In the first part of this post, we began discussing the role of the IRS Criminal Investigation division.
As we noted, the CI’s role includes some rather surprising features. It goes beyond investigating suspected tax crimes to include other types of financial crimes. Indeed, it also includes the financial aspects of counterterrorism.
In this part of the post, let’s take a look at some of the CI’s key investigative priorities and statistics that reflect how actively it is pursuing them.
On its website, the CI puts lists identity theft fraud as the very first item on its priority list. This is understandable, given how frequent that type of fraud has been in recent years.
Other priorities for the CI include:
• Fraud by tax return preparers
• Fraud involving questionable refunds
• Offshore account disclosure
• Asset forfeiture
Overall, the CI initiated 5314 investigations in Fiscal Year 2013. This was up from 5125 investigations in FY 2012 and 4720 in 2011.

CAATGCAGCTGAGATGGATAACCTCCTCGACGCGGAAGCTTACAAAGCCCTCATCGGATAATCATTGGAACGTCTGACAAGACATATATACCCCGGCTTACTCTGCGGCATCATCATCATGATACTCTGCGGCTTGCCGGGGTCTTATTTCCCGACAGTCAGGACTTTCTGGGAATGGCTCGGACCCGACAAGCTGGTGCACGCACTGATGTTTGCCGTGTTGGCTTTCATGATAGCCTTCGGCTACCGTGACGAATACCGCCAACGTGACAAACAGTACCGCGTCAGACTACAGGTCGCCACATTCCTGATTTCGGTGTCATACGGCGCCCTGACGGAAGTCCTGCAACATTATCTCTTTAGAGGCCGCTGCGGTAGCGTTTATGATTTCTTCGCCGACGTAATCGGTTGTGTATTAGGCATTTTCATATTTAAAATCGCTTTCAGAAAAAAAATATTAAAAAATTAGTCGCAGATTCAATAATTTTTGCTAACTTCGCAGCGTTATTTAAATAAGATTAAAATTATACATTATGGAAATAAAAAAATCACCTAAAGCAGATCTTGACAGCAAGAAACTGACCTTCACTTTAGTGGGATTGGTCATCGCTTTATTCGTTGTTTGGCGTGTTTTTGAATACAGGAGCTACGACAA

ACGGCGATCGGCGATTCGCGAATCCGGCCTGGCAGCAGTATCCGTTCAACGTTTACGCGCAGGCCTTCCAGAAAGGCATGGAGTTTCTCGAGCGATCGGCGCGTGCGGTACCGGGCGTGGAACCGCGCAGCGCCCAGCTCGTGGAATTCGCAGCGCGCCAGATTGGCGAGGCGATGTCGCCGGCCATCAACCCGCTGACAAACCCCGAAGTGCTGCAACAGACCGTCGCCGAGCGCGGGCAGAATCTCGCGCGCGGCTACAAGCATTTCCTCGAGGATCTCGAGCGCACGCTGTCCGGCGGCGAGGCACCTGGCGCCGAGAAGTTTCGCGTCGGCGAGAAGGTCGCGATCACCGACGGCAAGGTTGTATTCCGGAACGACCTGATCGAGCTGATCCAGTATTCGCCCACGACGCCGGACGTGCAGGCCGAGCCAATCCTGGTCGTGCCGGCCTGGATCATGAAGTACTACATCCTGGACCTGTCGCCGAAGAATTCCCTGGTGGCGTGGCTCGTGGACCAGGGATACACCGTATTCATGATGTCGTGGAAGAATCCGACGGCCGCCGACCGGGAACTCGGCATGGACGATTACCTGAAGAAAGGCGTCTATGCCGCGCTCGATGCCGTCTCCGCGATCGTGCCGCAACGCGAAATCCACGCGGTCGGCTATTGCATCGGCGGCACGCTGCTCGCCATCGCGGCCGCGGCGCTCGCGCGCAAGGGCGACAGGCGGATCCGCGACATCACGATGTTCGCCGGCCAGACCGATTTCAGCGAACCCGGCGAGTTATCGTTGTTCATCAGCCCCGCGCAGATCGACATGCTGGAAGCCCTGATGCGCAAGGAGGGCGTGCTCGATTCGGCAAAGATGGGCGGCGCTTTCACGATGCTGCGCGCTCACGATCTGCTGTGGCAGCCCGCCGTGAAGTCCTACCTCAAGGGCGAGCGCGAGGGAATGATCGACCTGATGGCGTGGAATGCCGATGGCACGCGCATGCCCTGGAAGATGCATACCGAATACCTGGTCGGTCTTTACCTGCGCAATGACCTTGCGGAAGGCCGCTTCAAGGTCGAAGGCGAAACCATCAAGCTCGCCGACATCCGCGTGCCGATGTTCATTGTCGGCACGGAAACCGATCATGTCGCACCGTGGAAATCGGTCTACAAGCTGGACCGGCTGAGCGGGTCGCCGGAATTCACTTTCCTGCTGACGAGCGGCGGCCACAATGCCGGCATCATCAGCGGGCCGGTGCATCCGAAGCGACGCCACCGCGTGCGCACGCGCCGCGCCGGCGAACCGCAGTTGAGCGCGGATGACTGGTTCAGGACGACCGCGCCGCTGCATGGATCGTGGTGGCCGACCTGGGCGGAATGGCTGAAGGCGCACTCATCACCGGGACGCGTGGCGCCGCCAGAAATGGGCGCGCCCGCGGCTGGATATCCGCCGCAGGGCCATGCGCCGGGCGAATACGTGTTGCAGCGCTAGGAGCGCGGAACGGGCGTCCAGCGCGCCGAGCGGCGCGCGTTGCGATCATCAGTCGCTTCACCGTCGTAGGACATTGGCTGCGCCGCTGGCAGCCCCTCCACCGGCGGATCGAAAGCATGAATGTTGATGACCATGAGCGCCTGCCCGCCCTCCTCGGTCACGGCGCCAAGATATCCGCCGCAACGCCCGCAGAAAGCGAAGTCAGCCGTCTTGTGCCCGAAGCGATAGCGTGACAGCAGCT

The increase is notable, for one thing, because the number of tax audits has actually been going down in recent years. We discussed that issue in our March 29 post.
But the CI division has not only been initiating more investigations. It has also been referring more cases for prosecution. The number of prosecution recommendations increased to 4364 in FY 2013, up from 3701 in FY 2012 and 3410 in FY 2011.
Given this referral pipeline, it stands to reason that convictions are up as well. And this is indeed the case, from 2634 in FY 2012 to 3311 in FY 2013.
Source: IRS.gov, “Internal Revenue Service Criminal Investigation, Annaul Business Report, Fiscal Year 2013,” Accessed April 9, 2014